PTSD and Medical Cannabis
PTSD, or Post-Traumatic Stress Disorder, is a condition that affects many Americans who have undergone a stressful event or experience, and this event has changed their life. It is estimated that 10 million Americans will suffer from this condition each year. PTSD has caused them to be susceptible to the detrimental effects of stress, uncertainty, anxiety, and difficulty existing in everyday life. Some other characteristics of this illness are depression, anxiety, mental anguish, pain, intense rage and a feeling of helplessness or terror. Many of these individuals also have difficulty sleeping and regulating their own bodies homeostasis and trouble leading a satisfying and productive life.
During the Vietnam war, many US Soldiers would smoke cannabis in order to deal with the stress and horrors of combat while on their tour of duty in SE Asia. They experienced life and death routinely, and the trauma of warfare may leave them wounded mentally if not physically. Other individuals may have PTSD due to factors such as witnessing the death of a spouse or loved one from a traumatic or unexpected event. An event such as a hurricane, shooting, or extreme disease. Other experiences that can lead to PTSD include natural disasters, sexual abuse, traffic accidents, and violent crime. This issue is certainly a key concern for our veterans, but not solely confined to that group.
Post-traumatic stress disorder is often triggered by a direct experience with death or serious harm, either actual or threatened. Some of the symptoms of PTSD can include flashbacks or nightmares which recount the traumatic event and can be hard to erase from your consciousness. Let’s say you are a soldier in combat, and your platoon leader got his head blown off, or killed in combat from an IED and you were right next to him and witnessed the horrible event. This event can haunt you for the rest of your life, and elicit the symptoms of PTSD for days, months, or years later.
A study in 2012 at Harvard Medical school showed a case history of an individual with severe PTSD symptoms who was self-medicating with hashish. As a result of this study, a comprehensive review was published on using cannabis as a breakthrough treatment for PTSD.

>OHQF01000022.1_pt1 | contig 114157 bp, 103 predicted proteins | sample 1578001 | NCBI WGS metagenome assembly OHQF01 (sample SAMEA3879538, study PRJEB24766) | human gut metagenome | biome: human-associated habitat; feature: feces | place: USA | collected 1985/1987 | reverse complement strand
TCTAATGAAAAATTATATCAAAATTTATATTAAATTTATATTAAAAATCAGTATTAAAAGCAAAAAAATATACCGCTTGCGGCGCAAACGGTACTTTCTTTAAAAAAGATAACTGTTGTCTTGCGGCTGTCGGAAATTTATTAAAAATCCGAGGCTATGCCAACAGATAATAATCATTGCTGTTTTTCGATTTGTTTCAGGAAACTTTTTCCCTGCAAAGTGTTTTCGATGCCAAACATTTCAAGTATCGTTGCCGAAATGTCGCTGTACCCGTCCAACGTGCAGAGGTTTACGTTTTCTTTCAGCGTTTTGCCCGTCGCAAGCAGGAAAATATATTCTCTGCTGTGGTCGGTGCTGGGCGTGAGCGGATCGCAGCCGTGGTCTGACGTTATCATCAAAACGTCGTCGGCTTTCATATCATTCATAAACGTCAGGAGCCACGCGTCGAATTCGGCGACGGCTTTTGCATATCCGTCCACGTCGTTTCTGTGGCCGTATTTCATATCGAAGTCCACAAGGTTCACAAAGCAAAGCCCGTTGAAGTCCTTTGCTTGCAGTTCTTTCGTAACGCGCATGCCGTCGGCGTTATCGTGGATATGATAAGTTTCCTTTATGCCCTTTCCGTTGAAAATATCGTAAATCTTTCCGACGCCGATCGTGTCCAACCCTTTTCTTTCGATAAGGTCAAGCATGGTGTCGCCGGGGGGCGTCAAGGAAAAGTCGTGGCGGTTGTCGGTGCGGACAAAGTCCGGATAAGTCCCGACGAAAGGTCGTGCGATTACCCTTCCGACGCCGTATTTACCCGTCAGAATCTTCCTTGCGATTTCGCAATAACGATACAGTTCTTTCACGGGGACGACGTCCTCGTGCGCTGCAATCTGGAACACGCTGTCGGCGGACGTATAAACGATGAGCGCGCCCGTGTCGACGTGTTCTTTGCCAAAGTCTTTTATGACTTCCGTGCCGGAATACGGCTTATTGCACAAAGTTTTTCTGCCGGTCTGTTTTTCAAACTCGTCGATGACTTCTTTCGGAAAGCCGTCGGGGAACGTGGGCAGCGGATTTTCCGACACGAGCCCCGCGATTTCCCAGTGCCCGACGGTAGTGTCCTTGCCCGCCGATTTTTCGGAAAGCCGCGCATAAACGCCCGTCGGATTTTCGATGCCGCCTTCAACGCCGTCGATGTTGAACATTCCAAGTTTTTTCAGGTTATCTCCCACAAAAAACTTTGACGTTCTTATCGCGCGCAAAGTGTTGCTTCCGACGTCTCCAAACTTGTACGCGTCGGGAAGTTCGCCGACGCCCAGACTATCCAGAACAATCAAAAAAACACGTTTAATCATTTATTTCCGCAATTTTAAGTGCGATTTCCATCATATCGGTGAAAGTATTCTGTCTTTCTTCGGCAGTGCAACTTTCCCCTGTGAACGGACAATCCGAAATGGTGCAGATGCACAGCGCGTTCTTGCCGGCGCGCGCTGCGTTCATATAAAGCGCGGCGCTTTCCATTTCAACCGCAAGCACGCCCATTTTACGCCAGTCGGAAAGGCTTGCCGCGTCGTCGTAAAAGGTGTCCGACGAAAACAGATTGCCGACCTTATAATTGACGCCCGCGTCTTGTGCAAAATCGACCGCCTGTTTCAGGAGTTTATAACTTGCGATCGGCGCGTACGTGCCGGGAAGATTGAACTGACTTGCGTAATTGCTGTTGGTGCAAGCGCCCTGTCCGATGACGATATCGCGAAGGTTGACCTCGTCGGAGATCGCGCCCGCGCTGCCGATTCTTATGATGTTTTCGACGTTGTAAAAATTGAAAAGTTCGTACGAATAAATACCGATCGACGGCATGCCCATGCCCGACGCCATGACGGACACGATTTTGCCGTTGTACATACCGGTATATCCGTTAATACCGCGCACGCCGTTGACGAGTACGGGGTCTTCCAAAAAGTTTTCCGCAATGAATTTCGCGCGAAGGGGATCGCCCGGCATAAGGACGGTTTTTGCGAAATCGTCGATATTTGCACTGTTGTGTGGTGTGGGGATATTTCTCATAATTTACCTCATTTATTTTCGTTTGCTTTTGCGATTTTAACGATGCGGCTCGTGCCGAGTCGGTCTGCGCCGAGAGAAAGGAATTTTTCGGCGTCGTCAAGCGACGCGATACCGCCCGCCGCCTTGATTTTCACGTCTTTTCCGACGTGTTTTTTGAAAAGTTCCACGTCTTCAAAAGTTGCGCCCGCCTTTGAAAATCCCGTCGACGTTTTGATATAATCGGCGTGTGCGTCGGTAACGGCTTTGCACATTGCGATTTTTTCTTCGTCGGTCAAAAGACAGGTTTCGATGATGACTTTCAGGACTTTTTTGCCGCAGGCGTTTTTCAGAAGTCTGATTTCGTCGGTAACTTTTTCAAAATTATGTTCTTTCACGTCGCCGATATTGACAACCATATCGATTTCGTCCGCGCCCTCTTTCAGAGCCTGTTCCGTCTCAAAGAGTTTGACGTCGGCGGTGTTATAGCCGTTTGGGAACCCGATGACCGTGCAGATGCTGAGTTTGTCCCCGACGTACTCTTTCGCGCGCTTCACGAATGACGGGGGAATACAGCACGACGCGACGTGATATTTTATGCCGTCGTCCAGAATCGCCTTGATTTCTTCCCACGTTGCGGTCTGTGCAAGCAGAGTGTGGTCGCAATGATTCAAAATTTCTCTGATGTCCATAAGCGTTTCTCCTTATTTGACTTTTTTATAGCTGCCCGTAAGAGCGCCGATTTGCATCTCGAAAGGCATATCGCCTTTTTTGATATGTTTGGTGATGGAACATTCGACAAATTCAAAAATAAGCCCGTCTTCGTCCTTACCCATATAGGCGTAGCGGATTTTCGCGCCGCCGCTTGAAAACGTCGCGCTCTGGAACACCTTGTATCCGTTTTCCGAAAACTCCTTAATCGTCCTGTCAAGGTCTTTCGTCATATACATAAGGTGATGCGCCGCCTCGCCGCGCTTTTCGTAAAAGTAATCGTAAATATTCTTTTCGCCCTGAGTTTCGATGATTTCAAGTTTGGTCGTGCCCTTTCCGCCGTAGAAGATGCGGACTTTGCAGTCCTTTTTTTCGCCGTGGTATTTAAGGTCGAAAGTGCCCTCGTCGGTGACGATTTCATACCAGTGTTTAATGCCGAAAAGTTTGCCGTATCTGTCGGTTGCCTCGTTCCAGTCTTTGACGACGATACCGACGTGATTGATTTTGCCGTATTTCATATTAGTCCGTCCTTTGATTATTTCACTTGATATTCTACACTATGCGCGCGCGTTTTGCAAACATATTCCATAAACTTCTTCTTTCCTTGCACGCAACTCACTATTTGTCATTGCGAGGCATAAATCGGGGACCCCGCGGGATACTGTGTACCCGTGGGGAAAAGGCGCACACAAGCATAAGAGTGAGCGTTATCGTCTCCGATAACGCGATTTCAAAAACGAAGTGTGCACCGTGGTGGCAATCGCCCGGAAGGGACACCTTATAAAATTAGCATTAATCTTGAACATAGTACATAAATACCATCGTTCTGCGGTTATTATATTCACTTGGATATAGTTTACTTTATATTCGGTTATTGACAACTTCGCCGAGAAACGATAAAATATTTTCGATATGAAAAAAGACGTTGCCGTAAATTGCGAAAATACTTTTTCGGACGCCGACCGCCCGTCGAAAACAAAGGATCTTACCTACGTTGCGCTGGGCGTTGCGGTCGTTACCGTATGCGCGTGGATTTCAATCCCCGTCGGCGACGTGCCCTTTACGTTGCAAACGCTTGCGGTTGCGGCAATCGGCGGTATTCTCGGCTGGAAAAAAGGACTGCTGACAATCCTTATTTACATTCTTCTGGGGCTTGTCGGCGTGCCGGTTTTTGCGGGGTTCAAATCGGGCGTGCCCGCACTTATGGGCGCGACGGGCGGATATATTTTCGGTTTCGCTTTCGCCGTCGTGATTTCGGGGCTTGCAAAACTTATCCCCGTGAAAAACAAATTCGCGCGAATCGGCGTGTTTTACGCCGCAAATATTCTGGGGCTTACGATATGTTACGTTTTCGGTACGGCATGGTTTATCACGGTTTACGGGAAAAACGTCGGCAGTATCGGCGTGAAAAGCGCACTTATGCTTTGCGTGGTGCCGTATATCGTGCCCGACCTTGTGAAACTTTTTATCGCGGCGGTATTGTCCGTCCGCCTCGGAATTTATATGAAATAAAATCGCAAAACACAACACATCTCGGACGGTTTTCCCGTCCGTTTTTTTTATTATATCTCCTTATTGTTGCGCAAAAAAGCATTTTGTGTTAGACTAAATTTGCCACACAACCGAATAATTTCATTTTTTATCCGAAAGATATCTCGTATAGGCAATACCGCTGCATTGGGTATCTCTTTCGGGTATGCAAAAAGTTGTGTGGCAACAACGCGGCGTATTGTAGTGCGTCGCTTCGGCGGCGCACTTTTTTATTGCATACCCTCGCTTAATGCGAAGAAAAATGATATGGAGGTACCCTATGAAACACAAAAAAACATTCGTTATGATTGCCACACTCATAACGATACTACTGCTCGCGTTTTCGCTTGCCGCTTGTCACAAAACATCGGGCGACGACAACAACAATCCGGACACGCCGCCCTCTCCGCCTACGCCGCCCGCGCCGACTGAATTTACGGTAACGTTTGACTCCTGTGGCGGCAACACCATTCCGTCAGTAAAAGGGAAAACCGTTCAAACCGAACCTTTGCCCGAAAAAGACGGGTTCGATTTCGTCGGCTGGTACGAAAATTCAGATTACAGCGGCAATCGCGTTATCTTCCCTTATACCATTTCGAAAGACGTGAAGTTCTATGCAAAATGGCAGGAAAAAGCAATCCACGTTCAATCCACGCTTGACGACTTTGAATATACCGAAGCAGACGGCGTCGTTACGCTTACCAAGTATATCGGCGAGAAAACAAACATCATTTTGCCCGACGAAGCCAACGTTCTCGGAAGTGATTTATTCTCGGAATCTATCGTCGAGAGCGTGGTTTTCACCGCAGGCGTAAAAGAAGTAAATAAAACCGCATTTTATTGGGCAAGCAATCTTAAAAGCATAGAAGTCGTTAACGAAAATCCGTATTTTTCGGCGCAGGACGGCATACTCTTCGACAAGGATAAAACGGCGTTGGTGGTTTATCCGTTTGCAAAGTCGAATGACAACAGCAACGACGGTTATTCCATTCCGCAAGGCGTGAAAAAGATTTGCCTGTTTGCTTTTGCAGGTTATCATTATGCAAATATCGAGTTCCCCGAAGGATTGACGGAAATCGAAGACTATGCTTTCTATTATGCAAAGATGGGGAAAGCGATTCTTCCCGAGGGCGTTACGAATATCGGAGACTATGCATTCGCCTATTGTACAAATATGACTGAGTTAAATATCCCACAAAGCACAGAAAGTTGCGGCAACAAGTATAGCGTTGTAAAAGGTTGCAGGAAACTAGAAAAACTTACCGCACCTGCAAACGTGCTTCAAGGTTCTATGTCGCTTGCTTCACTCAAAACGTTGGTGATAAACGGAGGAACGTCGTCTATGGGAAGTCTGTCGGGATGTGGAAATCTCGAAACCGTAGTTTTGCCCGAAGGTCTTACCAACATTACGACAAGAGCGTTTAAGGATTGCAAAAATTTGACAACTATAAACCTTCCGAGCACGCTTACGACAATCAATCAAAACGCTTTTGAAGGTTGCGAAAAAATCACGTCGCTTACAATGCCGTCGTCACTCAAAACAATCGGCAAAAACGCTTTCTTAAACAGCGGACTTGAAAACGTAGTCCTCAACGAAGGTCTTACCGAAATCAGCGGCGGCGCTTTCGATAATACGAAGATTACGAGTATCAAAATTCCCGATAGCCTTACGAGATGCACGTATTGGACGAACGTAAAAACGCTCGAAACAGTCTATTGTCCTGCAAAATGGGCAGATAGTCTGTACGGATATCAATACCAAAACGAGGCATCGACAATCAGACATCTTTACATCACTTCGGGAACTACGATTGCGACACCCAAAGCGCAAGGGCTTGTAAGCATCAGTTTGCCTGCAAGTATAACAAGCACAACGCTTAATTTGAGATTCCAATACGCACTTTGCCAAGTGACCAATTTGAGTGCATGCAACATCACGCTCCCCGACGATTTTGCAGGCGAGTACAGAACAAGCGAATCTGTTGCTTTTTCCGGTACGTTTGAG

This review stated that “Findings from this research study suggest that by altering fear conditioning, memory systems, general CNS arousal, mood, and sleep, exogenous cannabinoids may hold potential for the treatment of people with PTSD.”
The body’s own endocannabinoid system deals with the extinction of aversive memories, and the ability of phytocannabinoids to interfere with memory processing has been widely known and accepted for many years. Some studies indicate that abnormal endocannabinoid signaling in the brain is strongly implicated in PTSD patients, so cannabis is a logical area to investigate in this syndrome in order to achieve relief and reduce unpleasant and aversive memories.
One mechanism of action using cannabis to treat PTSD involves the sleep cycle and the production of bad dreams and nightmares, which may recount the original event and prevent the patient from obtaining adequate rest and rejuvenation which is often beneficial during sleep. It seems that the use of medical cannabis can directly influence your sleep cycle to insure a restful and uneventful sleep pattern. Specifically, the use of cannabis has been shown to inhibit stage 4 sleep (REM) which is where dreams and nightmares typically occur.
Another use of cannabis for PTSD is reduction of stress and increase in dopamine and serotonin levels to help reduce destructive and harmful repetitive thoughts. “Forgetting” is a benefit when negative thoughts and emotions originate from remembering negative or traumatic events that can cause PTSD. Some of the terpenes in cannabis, such as linalool, terpinolene, myrcene are also sedative and can potentiate the cannabinoids present. The terpene pinene should be avoided for PTSD patients as it actually prevents memory loss and may not allow diminishing of traumatic events.
Many veterans have used cannabis in combat or near combat situations in foreign countries as the cannabis is plentiful, cheap, and potent… i.e. Southeast asia, Afghanistan, the Middle East. These soldiers used it to stay calm and counteract the negative side effects of war, and it allows them to operate more effectively and deal with adverse situations with less mental stress and strain. For this reason, their instinct or experience also allows them to want to continue to use cannabis when they return home. A mixed hybrid or indica strain of approximately 1:1 ratio of THC:CBD is a good starting point, but many vets will tolerate more THC if previous users. Therefore, it is advisable to ramp up the THC, as tolerated, to maybe 5:1, 10:1, or 20:1 ratio.
As is the case in the general use of cannabis, experimentation with strains, dosage, and administration technique is necessary for each individual patient to achieve a desired result to reduce the effects of PTSD. Our veterans have put their life on the line for our country in many cases, and deserve adequate access to medical cannabis, even if not endorsed by the Veterans Administration. It is only a matter of time before cannabinoid drugs can safely be prescribed to substitute for the myriad of often detrimental and harmful prescription drugs currently now used to treat our veterans. Many have multiple prescriptions and often the combinations of drugs can cause ill health or even death, while not being effective against the conditions they were originally prescribed for.
Dr. Stanley R Manstof
Americans for Safe Acccess Member
International Cannabinoid Research Society